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This Day in History: The Gettysburg Address

On this day in 1863, Abraham Lincoln delivers his famous Gettysburg address. Did you know that no one knows exactly where he gave the speech? And no one knows precisely what he said? Several different transcripts of the speech exist, each with slightly different phrasing.

His speech wasn’t even supposed to be the main feature that day! Instead, a two-hour oration by a former Secretary of State, Edward Everett, was supposed to be the highlight.

Lincoln’s two-minute speech would go down in history. Everett’s has been mostly forgotten.

Perhaps Everett saw the writing on the wall? He wrote to the President the very next day, apparently already realizing the impact of Lincoln’s words. “Permit me also to express my great admiration of the thoughts expressed by you,” Everett wrote, “with such eloquent simplicity & appropriateness, at the consecration of the Cemetery. I should be glad, if I could flatter myself that I came as near to the central idea of the occasion, in two hours, as you did in two minutes.”

Both men had been slated to speak at a dedication ceremony for Soldiers’ National Cemetery in Gettysburg, Pennsylvania. Union forces had won a battle there mere months earlier, but that battle had been a brutal, 3-day affair. Fifty-one thousand soldiers had been left dead or wounded.

It was a costly victory, to say the least.

Lincoln had prepared remarks, written on a slip of paper. Legend has it that he threw the address together as he rode on a train toward Gettysburg, but he actually spent a bit more time on it than that. By the time he got to the ceremony, he had prepared remarks that he had carefully considered, and he reportedly used them. But here’s the interesting part: Modern scholars aren’t sure which of the five known, still-existing transcripts Lincoln used that day—or potentially he could even have used an unknown, sixth transcript!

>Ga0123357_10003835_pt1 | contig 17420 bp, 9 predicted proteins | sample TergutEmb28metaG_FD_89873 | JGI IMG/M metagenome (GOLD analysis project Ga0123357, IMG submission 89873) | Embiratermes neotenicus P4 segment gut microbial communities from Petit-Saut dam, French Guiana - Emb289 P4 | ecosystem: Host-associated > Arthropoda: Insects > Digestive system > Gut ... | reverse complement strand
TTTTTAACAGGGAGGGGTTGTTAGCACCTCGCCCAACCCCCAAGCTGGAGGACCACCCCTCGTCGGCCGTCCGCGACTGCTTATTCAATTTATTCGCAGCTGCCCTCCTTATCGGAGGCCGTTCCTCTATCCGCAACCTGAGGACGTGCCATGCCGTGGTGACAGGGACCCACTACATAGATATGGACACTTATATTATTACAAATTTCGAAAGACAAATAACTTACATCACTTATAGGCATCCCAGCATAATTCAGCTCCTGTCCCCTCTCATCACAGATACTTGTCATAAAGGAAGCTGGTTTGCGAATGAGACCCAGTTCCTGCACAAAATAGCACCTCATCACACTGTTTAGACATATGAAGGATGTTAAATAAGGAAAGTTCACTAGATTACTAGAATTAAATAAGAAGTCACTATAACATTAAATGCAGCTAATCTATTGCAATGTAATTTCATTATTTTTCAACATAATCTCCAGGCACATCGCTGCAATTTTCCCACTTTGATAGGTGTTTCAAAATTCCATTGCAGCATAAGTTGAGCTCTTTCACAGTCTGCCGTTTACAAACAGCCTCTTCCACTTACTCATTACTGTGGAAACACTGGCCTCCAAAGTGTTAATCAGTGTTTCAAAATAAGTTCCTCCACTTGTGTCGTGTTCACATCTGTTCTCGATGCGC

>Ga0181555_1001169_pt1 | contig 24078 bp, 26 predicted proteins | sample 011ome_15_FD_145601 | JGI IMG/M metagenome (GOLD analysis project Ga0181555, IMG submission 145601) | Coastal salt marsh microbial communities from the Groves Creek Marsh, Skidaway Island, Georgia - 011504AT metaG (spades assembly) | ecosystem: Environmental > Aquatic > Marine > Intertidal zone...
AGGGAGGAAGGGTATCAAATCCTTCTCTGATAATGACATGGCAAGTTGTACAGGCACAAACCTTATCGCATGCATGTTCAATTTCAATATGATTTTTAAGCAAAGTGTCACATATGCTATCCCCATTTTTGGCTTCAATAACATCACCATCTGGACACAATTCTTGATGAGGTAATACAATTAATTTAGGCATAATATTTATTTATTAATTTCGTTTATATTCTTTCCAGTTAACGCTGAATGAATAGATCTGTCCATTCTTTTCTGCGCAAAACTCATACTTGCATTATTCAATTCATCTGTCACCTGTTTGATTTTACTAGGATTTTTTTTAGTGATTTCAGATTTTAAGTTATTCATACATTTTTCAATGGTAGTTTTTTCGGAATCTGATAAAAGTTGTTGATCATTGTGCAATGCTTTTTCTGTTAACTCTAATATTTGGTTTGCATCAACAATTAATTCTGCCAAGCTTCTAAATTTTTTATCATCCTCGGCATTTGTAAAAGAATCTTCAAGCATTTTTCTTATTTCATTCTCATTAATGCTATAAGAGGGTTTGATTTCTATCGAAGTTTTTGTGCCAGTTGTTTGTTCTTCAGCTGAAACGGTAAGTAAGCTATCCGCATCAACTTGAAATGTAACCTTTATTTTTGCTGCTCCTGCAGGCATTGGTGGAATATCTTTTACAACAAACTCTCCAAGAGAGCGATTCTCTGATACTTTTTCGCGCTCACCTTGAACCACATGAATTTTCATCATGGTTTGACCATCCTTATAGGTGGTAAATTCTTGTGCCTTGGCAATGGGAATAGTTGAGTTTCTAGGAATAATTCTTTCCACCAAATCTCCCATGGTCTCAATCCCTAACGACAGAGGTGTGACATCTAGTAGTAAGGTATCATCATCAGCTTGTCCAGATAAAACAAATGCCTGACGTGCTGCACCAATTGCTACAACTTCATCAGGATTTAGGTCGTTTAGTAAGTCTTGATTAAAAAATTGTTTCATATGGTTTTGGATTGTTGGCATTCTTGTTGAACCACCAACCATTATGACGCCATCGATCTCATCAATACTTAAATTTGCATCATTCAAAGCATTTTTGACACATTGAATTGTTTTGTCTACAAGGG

So what are these five known, still-existing transcripts?

Two are copies that Lincoln gave to his personal secretaries. Three others were written by Lincoln for charitable purposes, but he wrote them well after his November 19 address.

The version that is most often cited is the transcript that was requested by historian George Bancroft; he intended to use if at a fundraiser for soldiers. The request was fulfilled, but the final transcript was ultimately delivered to Bancroft’s stepson, Colonel Alexander Bliss. The so-called “Bliss copy” is the last known transcript written in Lincoln’s hand.   It is also the only transcript that has his signature.

In this final text, Lincoln had removed one instance of the word “here,” which is in all other copies of the speech. Historian Garry Wills finds this last omission important: “[Lincoln] was still making such improvements,” He notes. It “suggests that he was more concerned with a perfected text than with an ‘original’ one.”

The Bliss text is the version that is emblazoned on the Lincoln Monument. It famously concludes:

“[W]e here highly resolve that these dead shall not have died in vain—that this nation, under God, shall have a new birth of freedom, and that government of the people, by the people, for the people, shall not perish from the earth.”

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